Afghans aren’t crazy or stupid. If a passenger on an Afghan plane tried to use a gun to hijack a plane, he have to contend with a planeload of similarly armed men determined to stop him. Chances of success: slim.
Which is exactly what would happen here. Since 9/11 there have been a number of incidents in which mentally disturbed people raised hell on American planes. Invariably they were overpowered, restrained and turned over to the authorities, usually by a coalition of passengers and crewmen.
That happened on a bus in Seattle recently.
Anyway, it’s not like the current system screens everyone equally.
Pay $85 and submit to fingerprinting, and you can get out of having to take your laptop out of your bag, keep your shoes on, and your jacket thanks to your membership in the TSA’s PreCheck program. Determined terrorists, especially 9/11-style suicide bombers, aren’t going to be deterred by the application fee or the fingerprint requirement; after all, they know they aren’t going to be prosecuted after the bombing.
Oh, and I bet you probably guessed this one: most airport employees don’t go through any screening whatsoever. “One of the greatest vulnerabilities for this airport and probably any other major airport like MIA is the insider threat,” Lauren Stover, security director for Miami International Airport told CNN a month ago. It’s a story that many people missed at the time, but box cutters were found on several planes grounded after the 9/11 attacks; officials suspected that they were placed on board as part of an “inside job.”
In other words, they are making old ladies take off their shoes while ignoring the real threats.
Besides, whatever power there is in the argument that people who pass the TSA vetting process are less likely to commit terrorist acts is obviated by something that frequent travelers know: at many airports, security staff routinely direct ordinary, non-screened, non-PreCheck members into the PreCheck line. Which exposes the program as a fraud. And yet: there have been no attempts to hijack an American airliner since 2001.
Civil aviation demonstrates the pointlessness of airport security checkpoints. Every day, tens of thousands of airplanes leave and land at airports all over the United States, carrying passengers and cargo that haven’t undergone a screening. Defenders of the current system might argue that the risk from a smaller plane is, well, smaller. But I suspect the real reason has more to do with the fact that the wealthier, whiter pilots and passengers in the civil aviation system are simply more privileged.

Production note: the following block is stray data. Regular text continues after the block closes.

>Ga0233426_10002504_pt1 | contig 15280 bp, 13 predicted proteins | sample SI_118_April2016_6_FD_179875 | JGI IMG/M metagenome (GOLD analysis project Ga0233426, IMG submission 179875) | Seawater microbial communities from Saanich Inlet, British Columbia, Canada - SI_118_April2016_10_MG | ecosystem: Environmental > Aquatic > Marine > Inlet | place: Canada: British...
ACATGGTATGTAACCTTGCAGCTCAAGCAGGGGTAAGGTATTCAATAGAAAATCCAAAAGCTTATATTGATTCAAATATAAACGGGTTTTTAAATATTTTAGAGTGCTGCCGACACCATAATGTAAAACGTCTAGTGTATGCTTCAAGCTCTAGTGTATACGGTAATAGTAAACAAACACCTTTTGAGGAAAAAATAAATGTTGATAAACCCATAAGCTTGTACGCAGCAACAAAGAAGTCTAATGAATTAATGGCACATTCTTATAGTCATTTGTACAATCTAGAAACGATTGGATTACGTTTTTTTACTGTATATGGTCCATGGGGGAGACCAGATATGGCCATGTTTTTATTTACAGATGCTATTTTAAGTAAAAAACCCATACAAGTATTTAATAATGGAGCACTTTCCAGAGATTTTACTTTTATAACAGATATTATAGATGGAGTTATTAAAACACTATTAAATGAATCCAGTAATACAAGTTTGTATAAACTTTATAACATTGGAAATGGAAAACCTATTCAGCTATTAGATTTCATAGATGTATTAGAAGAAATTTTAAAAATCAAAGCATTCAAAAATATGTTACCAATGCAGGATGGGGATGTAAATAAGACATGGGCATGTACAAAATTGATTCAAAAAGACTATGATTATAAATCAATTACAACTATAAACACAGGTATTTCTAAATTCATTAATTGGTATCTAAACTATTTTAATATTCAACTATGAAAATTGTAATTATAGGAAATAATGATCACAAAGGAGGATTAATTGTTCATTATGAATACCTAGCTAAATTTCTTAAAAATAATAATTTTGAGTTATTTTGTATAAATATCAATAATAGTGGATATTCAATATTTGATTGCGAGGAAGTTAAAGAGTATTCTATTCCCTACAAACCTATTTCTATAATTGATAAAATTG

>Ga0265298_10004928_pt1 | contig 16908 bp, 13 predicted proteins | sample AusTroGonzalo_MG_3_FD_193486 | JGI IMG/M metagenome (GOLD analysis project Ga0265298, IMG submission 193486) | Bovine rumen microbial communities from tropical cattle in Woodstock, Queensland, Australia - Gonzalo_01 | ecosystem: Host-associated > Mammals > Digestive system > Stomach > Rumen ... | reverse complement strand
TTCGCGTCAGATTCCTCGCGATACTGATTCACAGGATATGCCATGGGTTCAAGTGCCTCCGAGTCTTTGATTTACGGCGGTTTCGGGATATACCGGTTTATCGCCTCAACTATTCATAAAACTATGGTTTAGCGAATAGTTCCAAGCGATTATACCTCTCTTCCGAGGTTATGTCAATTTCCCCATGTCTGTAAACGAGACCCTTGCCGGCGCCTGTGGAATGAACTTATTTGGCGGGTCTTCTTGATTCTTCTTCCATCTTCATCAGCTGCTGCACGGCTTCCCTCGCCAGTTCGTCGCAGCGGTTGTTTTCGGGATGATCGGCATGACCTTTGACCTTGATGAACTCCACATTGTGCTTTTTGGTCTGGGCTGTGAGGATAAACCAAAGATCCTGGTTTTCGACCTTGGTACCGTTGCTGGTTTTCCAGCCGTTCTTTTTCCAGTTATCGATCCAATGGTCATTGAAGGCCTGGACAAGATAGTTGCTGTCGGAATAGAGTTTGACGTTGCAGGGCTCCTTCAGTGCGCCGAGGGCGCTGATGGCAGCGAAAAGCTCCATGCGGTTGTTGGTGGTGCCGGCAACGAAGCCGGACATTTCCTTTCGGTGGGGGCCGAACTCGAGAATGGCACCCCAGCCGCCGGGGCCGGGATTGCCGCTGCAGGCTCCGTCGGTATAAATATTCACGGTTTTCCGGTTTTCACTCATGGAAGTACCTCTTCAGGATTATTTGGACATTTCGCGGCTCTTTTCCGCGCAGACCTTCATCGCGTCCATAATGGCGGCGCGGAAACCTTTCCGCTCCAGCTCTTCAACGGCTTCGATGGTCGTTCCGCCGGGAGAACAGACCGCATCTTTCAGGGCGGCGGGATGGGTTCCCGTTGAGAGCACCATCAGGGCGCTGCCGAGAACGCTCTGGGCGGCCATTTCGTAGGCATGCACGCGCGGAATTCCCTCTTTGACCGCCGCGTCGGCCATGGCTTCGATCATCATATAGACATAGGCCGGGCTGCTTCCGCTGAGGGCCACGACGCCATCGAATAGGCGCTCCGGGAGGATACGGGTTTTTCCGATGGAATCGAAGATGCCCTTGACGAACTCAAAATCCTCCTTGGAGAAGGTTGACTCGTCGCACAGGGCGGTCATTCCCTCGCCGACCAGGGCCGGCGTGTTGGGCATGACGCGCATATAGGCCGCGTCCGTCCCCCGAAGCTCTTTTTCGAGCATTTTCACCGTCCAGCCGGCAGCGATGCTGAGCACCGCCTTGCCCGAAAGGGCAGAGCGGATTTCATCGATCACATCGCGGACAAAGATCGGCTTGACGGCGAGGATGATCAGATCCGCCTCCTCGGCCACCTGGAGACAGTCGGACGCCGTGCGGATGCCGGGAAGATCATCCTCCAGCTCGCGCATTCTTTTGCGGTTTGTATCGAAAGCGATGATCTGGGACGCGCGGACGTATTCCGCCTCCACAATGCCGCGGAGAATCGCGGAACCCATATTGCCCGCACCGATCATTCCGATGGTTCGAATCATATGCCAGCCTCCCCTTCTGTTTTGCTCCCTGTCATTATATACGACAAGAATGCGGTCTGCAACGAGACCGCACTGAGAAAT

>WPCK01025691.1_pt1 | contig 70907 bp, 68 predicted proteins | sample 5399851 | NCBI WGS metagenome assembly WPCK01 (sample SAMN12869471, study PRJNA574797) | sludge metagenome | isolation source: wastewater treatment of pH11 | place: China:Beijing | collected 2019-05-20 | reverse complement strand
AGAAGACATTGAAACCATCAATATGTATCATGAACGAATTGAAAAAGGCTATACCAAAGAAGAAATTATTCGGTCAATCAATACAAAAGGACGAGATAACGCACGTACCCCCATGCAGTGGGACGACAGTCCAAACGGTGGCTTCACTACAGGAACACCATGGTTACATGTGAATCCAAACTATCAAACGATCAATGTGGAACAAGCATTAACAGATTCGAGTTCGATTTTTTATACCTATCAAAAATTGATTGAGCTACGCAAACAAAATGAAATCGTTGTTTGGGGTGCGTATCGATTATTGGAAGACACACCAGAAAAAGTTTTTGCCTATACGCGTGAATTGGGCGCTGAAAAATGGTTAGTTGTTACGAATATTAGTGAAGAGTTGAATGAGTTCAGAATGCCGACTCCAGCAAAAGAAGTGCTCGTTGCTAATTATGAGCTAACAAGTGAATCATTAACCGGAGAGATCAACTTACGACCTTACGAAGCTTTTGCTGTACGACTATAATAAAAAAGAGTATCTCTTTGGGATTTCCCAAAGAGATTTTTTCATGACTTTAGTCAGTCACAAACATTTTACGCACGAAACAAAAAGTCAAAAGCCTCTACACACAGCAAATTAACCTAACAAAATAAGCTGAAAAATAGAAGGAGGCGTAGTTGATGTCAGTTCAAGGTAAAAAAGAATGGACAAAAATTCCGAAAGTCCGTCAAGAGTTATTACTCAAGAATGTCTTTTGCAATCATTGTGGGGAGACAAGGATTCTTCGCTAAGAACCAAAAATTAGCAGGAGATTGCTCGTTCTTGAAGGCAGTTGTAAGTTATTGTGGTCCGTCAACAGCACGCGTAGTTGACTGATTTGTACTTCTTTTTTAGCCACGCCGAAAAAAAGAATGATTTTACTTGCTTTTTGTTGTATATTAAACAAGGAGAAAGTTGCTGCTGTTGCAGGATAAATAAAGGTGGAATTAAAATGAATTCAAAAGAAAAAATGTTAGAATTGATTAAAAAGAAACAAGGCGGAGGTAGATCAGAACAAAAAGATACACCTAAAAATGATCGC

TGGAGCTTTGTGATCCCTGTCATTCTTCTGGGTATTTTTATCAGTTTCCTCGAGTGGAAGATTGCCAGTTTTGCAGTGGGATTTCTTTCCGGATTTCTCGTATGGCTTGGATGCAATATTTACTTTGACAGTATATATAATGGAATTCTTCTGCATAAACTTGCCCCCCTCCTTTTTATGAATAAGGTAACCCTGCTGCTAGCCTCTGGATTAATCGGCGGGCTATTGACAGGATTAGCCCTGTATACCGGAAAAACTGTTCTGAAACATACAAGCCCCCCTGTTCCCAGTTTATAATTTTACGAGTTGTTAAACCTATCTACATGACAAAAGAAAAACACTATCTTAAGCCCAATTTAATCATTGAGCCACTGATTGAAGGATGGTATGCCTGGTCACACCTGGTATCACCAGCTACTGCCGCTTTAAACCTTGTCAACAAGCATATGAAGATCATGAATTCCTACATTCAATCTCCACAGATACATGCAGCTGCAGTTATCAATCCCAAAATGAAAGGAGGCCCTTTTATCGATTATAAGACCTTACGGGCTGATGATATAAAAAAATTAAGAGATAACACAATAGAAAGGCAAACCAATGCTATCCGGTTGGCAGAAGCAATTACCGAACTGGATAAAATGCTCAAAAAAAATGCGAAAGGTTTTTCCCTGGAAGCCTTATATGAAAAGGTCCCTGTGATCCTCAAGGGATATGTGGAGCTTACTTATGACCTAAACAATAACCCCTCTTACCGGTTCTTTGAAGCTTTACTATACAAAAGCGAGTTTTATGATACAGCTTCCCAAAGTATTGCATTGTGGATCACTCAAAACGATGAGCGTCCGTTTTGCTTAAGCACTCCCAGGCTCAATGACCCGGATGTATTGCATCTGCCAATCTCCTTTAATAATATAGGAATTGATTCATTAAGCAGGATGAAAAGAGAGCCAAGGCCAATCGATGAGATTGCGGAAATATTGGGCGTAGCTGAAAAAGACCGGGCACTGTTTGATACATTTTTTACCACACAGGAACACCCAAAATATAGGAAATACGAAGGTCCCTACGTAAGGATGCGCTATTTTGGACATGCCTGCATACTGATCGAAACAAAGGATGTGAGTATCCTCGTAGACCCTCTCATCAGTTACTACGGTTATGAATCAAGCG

Based on fear and paranoia, sucking countless man-hours and dollars out of the US economy every day, airport security in 2015 is like a religious ritual, something we all do even though nobody knows why, and those who do know that there is no reason whatsoever to do it.
Bye bye, TSA!
The big topic the week seems to be airport security. Millions of white, middle- and upper-middle-class people are now experiencing what until now was experienced by mainly young men of color–arbitrary pat downs and searches.
This is mostly academic to people such as myself. I haven’t had the money to fly since 2006.
But it should be obvious to people what would be most effective in this situation: Boycott the airlines until the nonsense stops. People’s voices and votes may not be worth much these days, but the “dollar votes” are still heard loud and clear by those in power. Vote with your dollars.
But of course, I know you won’t listen. You never do. You’re gonna keep flying, and you’re gonna stand in line at 4am this Friday morning to buy crap shipped in from China.
Get a clue. Please.
Why TSA Molesters Are Striking a Nerve
“Don’t touch my junk!” Will this be the battle cry of the next American Revolution?
If you think about it, it’s amazing. Why this? But thinking doesn’t have anything to do with it.
There’s a good reason. Which we’ll get to.
“This,” of course, is the intrusive new security-screening regimen at 68 major U.S. airports. You can walk through one of the new “backscatter” body-image X-ray scanners, suck up 2.4 microrems of radiation, and live with the knowledge that a high-res version of your nude flabby body is being stored on some government database so that the Palin Administration will be able to kill you for food and use your cyborg doppelganger as a slave laborer in the living hell that will be the year 2015.
Or you can choose the pat-down. But think twice. By all accounts, the pat-down procedure is thorough. Extremely thorough.